How to Avoid Giving
Meaningful Tech Support
by Joel GAzis-SAx
|These rules are issued because there are some tech support people who do not know the true meaning of tech support. Tech support means financial support for the people who already have technical knowledge. It is erroneous to believe that it has anything to do with assisting clients. The following list demonstrates ways to ensure uniformity of service to those technicians being supported by ISPs, software publishers, hardware manufacturers, and others marketing a product.|
- Assume that everyone who calls tech support is stupid.
- Don't read or listen carefully. Light upon a couple of key words and give an answer which speaks to the most common questions, not the one being asked.
- Blame all communication problems on the caller. You, after all, were hired for your superior people-handling skills and technical knowledge. Reading/listening comprehension is not required.
- Remember that the human beings are only to be found in tech support. Clients are never human.
- Direct the client to the FAQ. Don't tell the client where the FAQ can be found.
- If the client finds the FAQ and the question isn't in the FAQ, insist that it is.
- If the client can prove that the question isn't in the FAQ, insist that wasn't the question you were asked in the first place.
- Keep the amount of time you spend answering tech support questions to a minimum. Short, evasive answers are always better than long, accurate ones.
- Do not ever reveal that there are things you do not know. Do not seek help with a client's problem from other tech support staffers or engineers. If you cannot answer a question, see Rule 16.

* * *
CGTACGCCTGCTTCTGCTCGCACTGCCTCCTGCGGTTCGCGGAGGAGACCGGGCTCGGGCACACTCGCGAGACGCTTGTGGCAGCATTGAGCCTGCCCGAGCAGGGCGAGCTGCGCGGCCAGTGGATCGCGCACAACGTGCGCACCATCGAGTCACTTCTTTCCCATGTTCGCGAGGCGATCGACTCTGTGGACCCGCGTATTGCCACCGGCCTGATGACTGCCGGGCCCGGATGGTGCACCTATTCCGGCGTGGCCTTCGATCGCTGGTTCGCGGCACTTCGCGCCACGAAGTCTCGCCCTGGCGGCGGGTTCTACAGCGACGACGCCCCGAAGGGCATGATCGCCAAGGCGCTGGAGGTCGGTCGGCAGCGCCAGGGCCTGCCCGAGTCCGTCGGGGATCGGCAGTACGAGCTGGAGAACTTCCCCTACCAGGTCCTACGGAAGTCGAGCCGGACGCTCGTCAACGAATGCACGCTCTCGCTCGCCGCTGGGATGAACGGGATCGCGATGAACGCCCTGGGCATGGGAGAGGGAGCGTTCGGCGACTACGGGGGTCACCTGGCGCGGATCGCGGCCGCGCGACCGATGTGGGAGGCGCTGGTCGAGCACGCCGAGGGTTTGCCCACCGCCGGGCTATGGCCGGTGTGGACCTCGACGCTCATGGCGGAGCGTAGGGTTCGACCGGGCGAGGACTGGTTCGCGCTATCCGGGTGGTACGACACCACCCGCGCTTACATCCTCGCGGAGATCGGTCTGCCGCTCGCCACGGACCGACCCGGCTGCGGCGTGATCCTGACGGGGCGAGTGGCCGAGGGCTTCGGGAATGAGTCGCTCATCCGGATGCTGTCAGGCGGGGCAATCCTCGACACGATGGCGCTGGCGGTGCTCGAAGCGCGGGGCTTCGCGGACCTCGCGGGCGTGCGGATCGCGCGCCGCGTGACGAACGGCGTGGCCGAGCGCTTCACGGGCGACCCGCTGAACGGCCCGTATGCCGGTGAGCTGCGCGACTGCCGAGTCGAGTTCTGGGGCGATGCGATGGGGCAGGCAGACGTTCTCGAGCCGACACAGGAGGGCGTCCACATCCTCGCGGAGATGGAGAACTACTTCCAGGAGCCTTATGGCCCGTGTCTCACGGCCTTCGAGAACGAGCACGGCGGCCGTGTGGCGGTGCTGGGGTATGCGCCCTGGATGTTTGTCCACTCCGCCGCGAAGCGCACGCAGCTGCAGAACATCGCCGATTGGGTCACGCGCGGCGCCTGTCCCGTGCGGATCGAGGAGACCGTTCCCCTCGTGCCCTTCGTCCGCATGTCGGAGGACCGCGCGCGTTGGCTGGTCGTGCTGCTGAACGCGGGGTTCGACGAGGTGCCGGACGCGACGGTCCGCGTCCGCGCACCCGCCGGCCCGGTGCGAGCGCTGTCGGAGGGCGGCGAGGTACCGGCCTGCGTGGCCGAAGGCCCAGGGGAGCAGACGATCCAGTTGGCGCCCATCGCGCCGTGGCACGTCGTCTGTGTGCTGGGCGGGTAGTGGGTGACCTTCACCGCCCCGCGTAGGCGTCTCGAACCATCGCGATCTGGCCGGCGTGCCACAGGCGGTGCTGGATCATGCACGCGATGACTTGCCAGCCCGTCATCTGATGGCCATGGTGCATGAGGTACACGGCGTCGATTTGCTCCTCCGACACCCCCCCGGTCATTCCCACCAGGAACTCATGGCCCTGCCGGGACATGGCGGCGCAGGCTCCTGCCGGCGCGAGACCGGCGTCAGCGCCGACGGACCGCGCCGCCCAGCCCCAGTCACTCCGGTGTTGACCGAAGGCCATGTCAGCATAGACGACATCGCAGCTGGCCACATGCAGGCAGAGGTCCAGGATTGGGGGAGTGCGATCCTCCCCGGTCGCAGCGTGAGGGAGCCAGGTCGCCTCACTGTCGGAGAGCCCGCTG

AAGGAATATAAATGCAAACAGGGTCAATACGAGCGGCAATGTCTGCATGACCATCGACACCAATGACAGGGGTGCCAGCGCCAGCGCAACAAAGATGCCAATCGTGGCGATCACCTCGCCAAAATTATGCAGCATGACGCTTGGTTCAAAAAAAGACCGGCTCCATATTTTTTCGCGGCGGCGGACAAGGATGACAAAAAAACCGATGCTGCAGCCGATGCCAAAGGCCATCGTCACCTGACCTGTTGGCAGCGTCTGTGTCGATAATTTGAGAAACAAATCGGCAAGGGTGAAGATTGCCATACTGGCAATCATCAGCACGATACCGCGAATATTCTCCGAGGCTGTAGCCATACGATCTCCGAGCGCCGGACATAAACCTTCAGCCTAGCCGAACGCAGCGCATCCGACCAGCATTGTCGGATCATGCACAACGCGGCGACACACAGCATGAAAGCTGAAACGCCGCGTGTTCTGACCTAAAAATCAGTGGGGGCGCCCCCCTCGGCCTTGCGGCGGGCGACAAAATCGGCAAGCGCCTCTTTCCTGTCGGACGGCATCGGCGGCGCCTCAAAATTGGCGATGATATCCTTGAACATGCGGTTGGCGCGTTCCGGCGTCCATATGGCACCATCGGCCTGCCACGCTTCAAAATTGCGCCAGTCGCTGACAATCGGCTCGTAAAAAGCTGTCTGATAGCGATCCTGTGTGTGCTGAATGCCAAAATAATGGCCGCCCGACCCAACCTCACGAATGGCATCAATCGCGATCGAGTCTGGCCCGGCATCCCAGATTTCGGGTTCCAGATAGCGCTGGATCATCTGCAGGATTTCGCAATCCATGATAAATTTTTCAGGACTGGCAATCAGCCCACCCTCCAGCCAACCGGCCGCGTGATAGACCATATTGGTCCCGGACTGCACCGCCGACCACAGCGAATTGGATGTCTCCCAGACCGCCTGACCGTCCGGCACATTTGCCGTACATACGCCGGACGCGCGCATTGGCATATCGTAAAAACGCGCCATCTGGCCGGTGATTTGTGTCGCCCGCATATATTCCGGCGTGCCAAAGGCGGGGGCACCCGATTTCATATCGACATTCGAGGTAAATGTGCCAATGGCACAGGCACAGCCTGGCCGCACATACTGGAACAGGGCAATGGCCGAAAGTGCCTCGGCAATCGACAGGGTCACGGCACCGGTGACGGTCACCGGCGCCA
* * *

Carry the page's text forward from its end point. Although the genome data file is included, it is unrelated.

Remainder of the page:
- Tell the client that you can't answer the question because you don't have all the necessary information. Tell them to look in the FAQ for the information they need to provide.
- If the client provides all the necessary information, write back (being careful not to include a copy of the clients message) and tell the client that you cannot answer the question because he/she didn't provide the requested information.
- If a client cannot understand what you are saying, don't rephrase it or try to figure out where the misunderstanding is coming from.
- If the client shows signs of frustration, tell them that they are being rude. Hang up immediately.
- Tell the client that you are not allowed to assist with that sort of problem.
- Tell the client that you answer a million calls every day and you don't have time to investigate the problem.
- When all else fails, simply don't give an answer.
Rules for Meaningful Tech Support
- Listen carefully.
- Ask questions.
- Give an accurate answer.
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This page written by Joel GAzis-SAx
Copyright 1999 by Joel GAzis-SAx
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